Dr. Ishrat Hussain exhorted the Banks and financial institutions to extend optimum credit support



Dec 23 - 29, 2002

Opening a two-day conference on "Housing & Finance" organised by the State Bank of Pakistan in collaboration with the World Bank in Karachi last week PM's Advisor on Finance Mr. Shaukat Aziz said that the housing sector, with enormous potential for growth, creating jobs and generating economic activities in above 40 allied industries offered huge opportunities for banking and financial institutions for long term investment and sustainable growth.

Both Shaukat Aziz and Governor State Bank, Dr. Ishrat Hussain exhorted the Banks and financial institutions to extend optimum credit support to the country's credit starved housing and construction industry and make use of their surplus liquidity by investing in a comparatively safer sector. Describing it as a mother of all industries, Mr. Shaukat Aziz rightly pointed out that this sector had the inherent potential of providing sustenance to a whole range of products from a cement to ceramics and from iron and steel to sanitary products besides covering a wide range of occupations including masonry and civil engineering. A labour intensive in almost all its department it can absorb a sizeable section of surplus manpower.

Mr. Shaukat Aziz regretted that such an important sector of industry remained neglected for a long time. He said that low cost housing was a major need in Pakistan, both in rural and urban areas. A hybrid of micro and housing finance can meet unfulfilled needs of a major segment of our society. He pointed out that according to 1998 Population and Housing Census of Pakistan, there were over 19.3 million housing units in the country, of which 67.7 per cent were in rural areas and 32.3 per cent in urban areas. In order to make up the backlog and meet the shortfall in next 20 years, the overall housing construction has to be raised to 500,000 housing units per annum. This is the extent of annual housing market in Pakistan. "It provides enormous opportunities to our commercial banks or devise products to finance construction of at least 500,000 housing units per annum for the next 20 years," Shaukat said.

He said there is a huge backlog of housing units in the country: "If we take the average cost at Rs.500,000 (a very conservative figure), and 50 per cent self-financing ratio, the total demand for housing finance is close to Rs.68 billion against the current supply of close to Rs.3-4 billion. Thus, there is a vast scope for a quantum leap in the housing finance business", Aziz said.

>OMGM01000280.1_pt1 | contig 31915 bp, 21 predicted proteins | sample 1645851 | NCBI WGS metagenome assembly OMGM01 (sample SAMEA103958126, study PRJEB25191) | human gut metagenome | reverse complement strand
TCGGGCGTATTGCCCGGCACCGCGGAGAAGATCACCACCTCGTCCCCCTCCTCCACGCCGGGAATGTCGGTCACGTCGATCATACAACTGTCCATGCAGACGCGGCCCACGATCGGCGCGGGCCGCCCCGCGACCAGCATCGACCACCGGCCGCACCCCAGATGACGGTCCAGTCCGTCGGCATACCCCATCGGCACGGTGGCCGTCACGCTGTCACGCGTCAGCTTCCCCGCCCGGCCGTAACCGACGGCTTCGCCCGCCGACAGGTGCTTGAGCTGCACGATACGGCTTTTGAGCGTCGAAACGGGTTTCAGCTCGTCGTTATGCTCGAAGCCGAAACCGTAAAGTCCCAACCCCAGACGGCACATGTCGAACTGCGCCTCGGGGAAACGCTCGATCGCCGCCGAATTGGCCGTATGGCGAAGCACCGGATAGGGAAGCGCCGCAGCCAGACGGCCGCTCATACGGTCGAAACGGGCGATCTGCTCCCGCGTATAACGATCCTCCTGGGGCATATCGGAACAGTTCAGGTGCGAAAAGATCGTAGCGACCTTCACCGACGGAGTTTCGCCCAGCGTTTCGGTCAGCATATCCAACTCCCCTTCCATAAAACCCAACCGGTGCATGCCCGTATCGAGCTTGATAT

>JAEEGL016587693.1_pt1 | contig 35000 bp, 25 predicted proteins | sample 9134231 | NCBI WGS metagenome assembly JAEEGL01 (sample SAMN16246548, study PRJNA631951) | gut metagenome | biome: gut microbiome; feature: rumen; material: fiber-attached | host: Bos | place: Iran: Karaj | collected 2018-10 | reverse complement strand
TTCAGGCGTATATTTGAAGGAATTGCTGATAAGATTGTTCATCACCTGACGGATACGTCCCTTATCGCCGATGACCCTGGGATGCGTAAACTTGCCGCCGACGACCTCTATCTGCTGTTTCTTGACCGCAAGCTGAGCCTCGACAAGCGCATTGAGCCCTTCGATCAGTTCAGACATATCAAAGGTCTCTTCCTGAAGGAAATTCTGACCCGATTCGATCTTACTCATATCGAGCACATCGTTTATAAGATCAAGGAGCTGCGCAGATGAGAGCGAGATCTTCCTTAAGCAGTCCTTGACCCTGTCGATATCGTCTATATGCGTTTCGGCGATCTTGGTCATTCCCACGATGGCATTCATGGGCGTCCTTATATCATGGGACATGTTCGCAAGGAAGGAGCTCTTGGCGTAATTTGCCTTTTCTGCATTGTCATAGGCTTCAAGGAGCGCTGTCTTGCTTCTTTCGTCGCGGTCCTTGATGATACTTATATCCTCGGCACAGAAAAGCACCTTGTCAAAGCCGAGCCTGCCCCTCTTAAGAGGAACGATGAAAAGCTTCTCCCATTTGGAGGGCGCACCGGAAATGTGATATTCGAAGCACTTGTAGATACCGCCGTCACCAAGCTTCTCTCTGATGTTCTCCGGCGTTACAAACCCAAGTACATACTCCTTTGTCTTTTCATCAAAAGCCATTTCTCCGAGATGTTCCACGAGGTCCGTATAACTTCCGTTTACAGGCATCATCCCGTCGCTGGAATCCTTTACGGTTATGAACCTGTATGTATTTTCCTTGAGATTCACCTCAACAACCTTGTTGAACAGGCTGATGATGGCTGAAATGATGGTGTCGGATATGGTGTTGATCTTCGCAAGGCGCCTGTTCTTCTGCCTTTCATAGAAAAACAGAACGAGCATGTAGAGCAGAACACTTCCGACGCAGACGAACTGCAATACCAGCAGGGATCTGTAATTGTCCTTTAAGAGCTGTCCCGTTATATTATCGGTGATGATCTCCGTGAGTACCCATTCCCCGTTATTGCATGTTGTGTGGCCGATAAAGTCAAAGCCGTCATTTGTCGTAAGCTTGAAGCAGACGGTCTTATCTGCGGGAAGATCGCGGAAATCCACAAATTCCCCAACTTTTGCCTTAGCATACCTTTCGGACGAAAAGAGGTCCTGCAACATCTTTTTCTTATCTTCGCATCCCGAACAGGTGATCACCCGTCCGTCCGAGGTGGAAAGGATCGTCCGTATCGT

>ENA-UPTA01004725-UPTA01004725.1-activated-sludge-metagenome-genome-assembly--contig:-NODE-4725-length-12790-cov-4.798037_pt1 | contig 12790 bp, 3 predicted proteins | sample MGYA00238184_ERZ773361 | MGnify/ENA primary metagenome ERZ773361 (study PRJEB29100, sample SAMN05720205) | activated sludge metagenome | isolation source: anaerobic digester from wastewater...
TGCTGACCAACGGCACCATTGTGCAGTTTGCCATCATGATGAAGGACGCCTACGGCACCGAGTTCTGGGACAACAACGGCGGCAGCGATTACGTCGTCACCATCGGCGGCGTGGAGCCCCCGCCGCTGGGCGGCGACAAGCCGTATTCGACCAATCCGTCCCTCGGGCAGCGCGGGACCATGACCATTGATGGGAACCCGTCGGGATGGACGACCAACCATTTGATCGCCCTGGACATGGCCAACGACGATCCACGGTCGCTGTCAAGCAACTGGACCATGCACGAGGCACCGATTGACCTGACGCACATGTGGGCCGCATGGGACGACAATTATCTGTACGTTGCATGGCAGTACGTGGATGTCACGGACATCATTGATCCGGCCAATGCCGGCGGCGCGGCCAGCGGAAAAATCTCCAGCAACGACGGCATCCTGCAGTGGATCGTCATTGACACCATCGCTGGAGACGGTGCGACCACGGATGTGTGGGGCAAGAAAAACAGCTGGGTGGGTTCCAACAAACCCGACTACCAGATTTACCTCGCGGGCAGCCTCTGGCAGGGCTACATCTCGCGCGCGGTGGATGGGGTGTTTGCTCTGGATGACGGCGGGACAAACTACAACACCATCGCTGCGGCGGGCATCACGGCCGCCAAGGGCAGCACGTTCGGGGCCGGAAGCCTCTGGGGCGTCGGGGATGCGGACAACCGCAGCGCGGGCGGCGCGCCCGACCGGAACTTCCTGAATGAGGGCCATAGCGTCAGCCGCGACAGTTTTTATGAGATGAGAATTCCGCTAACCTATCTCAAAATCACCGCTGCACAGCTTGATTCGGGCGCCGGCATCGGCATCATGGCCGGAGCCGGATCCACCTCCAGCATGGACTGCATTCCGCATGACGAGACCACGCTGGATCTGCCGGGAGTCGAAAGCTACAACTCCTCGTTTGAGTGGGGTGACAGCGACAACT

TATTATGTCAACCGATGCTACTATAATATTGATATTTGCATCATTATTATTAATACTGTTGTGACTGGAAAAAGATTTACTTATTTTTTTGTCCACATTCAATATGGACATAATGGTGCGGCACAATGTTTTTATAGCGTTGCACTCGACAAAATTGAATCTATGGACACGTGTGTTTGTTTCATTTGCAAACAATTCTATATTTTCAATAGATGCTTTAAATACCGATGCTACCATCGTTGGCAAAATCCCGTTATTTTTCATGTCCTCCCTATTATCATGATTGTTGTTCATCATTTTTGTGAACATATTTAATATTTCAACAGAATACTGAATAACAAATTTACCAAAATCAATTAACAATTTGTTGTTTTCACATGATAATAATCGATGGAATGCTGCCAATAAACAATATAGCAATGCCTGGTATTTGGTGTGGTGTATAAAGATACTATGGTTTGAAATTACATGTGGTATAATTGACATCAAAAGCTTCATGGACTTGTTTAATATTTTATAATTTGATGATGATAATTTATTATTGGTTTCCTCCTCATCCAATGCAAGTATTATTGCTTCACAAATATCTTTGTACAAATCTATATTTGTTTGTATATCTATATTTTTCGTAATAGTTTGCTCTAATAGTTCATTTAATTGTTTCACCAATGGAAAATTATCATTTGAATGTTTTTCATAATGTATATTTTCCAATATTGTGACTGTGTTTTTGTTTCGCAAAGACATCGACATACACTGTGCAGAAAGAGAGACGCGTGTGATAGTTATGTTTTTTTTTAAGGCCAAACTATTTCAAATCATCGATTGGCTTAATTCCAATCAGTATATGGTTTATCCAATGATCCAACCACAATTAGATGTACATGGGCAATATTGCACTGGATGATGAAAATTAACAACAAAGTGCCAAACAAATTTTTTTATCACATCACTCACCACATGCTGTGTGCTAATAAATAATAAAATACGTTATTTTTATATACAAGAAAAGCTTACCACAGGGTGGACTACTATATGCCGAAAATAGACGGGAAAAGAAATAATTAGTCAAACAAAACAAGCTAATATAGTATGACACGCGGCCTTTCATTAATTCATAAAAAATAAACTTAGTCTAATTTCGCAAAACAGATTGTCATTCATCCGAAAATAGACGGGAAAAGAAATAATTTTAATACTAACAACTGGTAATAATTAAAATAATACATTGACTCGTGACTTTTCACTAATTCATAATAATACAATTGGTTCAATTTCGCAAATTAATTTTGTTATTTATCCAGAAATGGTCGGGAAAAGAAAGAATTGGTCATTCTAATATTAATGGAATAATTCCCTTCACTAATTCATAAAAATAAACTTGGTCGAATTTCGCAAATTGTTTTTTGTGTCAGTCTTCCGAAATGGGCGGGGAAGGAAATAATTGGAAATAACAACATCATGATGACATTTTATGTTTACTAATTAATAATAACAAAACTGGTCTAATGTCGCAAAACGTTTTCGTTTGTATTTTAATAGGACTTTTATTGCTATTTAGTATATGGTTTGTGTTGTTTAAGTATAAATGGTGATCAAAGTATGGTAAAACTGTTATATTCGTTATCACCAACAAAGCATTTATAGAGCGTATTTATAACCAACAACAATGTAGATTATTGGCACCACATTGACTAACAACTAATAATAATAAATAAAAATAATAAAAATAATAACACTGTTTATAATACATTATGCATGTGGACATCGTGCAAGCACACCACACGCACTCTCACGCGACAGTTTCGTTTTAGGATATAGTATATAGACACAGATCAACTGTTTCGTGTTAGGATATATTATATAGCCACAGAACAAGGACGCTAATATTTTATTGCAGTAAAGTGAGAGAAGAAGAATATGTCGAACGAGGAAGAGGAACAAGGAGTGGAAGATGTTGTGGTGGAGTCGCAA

"Gone are the days of plain vanilla deposit mobilisation and lending to large borrowers or investing in government papers. Banks will have to change to ensure continued profitability and positive margins. In addition to reducing cost of intermediation, banks have to look for new attractive and prudent avenues for lending," he said adding that very attractive feature of housing sector is that private sector is its leader and possessed that required expertise to develop it further. Fortunately, the general conditions of construction industry. "The country has a very stable macroeconomic environment, reducing debt burden, low inflation, better fiscal balance and a strong foreign exchanges reserves position. These factors, along with political stability, will generate the right kind of environment for construction industry", he said.

He pointed out that a major area that has unfortunately and seriously lagged behind is the housing finance, which is a critical input required for promoting construction industry. By any yardstick the house finance sector is highly underdeveloped. In developed countries, on an average, housing finance (outstanding stock) represents over 25 per cent of GDP (US, 53 per cent, European Union, 36 per cent). In contrast, the number for Pakistan is hardly 1 per cent.